Those are the questions I ask myself about where I can add value. If it’s not the right fit, my other goal is to help the board leadership or the executive recruiter find a candidate that can add value in that particular situation.

Ultimately, the selection of a new board member needs to work for the full board and for the company, both short term and long term.

Let’s talk about the ethical obligations of a director.

Certainly there are legal obligations that are well defined, such as an obligation to corporate stakeholders – primarily shareholders as well as employees, customers and the communities in which the company operates. In my view, whenever there’s a legal obligation, there’s also an embedded ethical obligation. Beyond that, board members have an ethical obligation to be fully present, to understand the business of the company, to understand and guide the strategy, and to do so in a manner that serves all stakeholders.

This may sound aspirational, but if the board truly works with a focus on doing the right thing in the context of the company – the company’s strategy, the company’s finances and all stakeholders – and they do that to the best of their ability, it flows naturally. It’s difficult work, but it’s important work.

What advice would you give someone preparing to serve on their first board?

My advice would be to ask many of the questions that we’ve addressed here. Ask why they want to be on a board and what skills they have that will add value. Then, take a long-term view of how to best gain the experience of board work. Personally, I am a big fan of working in the community nonprofit sector as well as at the corporate level to gain that valuable learning experience. Additionally, it is always important to approach board service as a learning experience, and to identify organizations that will help you develop the skills and business acumen that you need to be a successful board member.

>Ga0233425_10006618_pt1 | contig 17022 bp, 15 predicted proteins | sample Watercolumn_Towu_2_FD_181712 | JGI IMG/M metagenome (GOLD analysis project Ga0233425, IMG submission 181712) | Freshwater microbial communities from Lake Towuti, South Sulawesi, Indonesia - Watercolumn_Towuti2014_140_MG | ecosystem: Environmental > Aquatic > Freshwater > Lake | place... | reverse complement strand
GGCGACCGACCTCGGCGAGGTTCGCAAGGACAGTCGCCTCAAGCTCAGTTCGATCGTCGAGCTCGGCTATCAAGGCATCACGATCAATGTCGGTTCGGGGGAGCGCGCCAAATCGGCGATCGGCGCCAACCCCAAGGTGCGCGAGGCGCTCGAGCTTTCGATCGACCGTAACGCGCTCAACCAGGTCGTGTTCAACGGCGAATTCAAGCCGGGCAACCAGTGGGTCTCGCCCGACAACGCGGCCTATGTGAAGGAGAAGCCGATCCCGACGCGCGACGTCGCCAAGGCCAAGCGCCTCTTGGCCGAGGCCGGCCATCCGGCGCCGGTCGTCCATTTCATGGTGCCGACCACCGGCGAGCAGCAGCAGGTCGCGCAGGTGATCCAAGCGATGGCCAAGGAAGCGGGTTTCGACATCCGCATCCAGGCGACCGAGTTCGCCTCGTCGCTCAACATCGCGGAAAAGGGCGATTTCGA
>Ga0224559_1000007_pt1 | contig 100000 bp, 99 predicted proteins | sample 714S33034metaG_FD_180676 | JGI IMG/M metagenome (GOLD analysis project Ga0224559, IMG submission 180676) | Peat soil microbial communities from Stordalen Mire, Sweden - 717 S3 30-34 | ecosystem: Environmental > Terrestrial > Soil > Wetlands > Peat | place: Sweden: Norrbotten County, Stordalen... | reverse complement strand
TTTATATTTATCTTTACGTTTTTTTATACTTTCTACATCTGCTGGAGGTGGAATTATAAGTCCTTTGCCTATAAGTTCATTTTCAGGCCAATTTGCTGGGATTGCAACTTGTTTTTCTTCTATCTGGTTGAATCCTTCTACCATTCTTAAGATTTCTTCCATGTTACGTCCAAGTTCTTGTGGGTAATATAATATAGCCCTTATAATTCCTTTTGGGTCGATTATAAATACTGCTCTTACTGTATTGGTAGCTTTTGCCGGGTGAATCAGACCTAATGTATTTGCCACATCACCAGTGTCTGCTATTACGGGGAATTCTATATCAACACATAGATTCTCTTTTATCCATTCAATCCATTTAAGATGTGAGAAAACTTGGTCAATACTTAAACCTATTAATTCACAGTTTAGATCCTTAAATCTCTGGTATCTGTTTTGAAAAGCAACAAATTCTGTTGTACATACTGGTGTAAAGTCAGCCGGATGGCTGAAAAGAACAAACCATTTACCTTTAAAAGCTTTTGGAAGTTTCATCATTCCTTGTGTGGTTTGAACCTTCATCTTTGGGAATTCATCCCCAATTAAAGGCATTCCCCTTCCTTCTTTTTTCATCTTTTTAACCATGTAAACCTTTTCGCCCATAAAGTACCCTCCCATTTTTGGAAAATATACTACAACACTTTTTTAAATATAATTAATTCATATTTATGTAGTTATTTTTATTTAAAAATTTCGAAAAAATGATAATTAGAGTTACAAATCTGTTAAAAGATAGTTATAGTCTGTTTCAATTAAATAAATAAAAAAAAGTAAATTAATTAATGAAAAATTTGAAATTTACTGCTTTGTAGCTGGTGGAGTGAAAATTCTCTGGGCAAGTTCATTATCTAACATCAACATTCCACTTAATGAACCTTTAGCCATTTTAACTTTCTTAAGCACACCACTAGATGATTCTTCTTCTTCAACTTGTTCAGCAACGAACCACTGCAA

I mentioned DirectWomen earlier. DirectWomen is an example of an organization that works with female general counsel as well as women who lead major law firms and businesses. Each of these women is board-ready and has the ability to be an effective board member. DirectWomen provides the framework to transition those skills into the boardroom.

Lastly, perhaps the most obvious and also the most important advice is about relationships and networking. Your reputation as a professional is something you begin to build the day you enter the professional world, and the importance of strong business relationships and maintaining a reputation of integrity cannot be overestimated.

Well-functioning boards have both good reputations and good relationships. Boards also need to have “a fit” that works for the company and within the boardroom. It used to be that when we talked about fit, it was a reference to an old boys’ club that those on the inside appreciated and excluded most others. In my experience, that old concept has shifted and continues to change. When we talk about relationships and fit nowadays, we are really talking about key attributes of board members who communicate well, who respect each other and who bring their business skills together to work as a group for the company’s success. I think that the definition has really changed and that communication, including the ability to disagree and to still have respectful dialogue, is more important than ever. That is how I define “fit” in the boardroom.


Co-chair of the Northeast Ohio Chapter of WomenCorporateDirectors, Ann Harlan is a founder and co-CEO of Harlan Peterson Partners, an innovative advisory firm with a focus on executive development and individual C-suite leadership coaching. Previously, she was vice president, general counsel and corporate secretary for The J.M. Smucker Company. Harlan has served on the boards of numerous companies and currently is on the board of The Gorman Rupp Company, where she serves as the company’s lead director and chair of the nominating and governance committee. She also serves on the advisory board of Gates Group Capital Partners and the board of directors of FlavorX Inc. and University Hospitals Health System. She can be reached at ann.harlan@-colchesteradvisors.com.